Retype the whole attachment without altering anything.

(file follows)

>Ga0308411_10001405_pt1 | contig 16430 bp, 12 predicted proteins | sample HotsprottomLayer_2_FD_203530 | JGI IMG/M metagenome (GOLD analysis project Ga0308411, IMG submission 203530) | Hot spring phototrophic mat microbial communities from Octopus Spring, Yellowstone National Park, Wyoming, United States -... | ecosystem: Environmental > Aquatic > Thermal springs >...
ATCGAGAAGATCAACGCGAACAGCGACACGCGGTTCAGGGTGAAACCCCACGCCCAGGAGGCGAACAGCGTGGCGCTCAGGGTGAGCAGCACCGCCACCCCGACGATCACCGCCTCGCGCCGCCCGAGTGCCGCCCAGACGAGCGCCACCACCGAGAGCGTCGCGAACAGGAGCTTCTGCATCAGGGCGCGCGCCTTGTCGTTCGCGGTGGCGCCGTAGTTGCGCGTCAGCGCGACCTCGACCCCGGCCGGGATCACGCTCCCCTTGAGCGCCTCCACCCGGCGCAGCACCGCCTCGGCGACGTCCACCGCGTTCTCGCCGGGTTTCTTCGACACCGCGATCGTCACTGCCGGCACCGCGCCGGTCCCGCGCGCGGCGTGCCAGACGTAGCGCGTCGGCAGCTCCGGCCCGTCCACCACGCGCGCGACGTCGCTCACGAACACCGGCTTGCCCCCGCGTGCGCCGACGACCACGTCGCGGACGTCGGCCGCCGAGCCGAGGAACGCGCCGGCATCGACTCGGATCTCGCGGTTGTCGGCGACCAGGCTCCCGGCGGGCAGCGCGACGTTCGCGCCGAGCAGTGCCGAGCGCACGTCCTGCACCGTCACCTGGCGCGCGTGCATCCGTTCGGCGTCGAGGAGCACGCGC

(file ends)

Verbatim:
>Ga0308411_10001405_pt1 | contig 16430 bp, 12 predicted proteins | sample HotsprottomLayer_2_FD_203530 | JGI IMG/M metagenome (GOLD analysis project Ga0308411, IMG submission 203530) | Hot spring phototrophic mat microbial communities from Octopus Spring, Yellowstone National Park, Wyoming, United States -... | ecosystem: Environmental > Aquatic > Thermal springs >...
ATCGAGAAGATCAACGCGAACAGCGACACGCGGTTCAGGGTGAAACCCCACGCCCAGGAGGCGAACAGCGTGGCGCTCAGGGTGAGCAGCACCGCCACCCCGACGATCACCGCCTCGCGCCGCCCGAGTGCCGCCCAGACGAGCGCCACCACCGAGAGCGTCGCGAACAGGAGCTTCTGCATCAGGGCGCGCGCCTTGTCGTTCGCGGTGGCGCCGTAGTTGCGCGTCAGCGCGACCTCGACCCCGGCCGGGATCACGCTCCCCTTGAGCGCCTCCACCCGGCGCAGCACCGCCTCGGCGACGTCCACCGCGTTCTCGCCGGGTTTCTTCGACACCGCGATCGTCACTGCCGGCACCGCGCCGGTCCCGCGCGCGGCGTGCCAGACGTAGCGCGTCGGCAGCTCCGGCCCGTCCACCACGCGCGCGACGTCGCTCACGAACACCGGCTTGCCCCCGCGTGCGCCGACGACCACGTCGCGGACGTCGGCCGCCGAGCCGAGGAACGCGCCGGCATCGACTCGGATCTCGCGGTTGTCGGCGACCAGGCTCCCGGCGGGCAGCGCGACGTTCGCGCCGAGCAGTGCCGAGCGCACGTCCTGCACCGTCACCTGGCGCGCGTGCATCCGTTCGGCGTCGAGGAGCACGCGC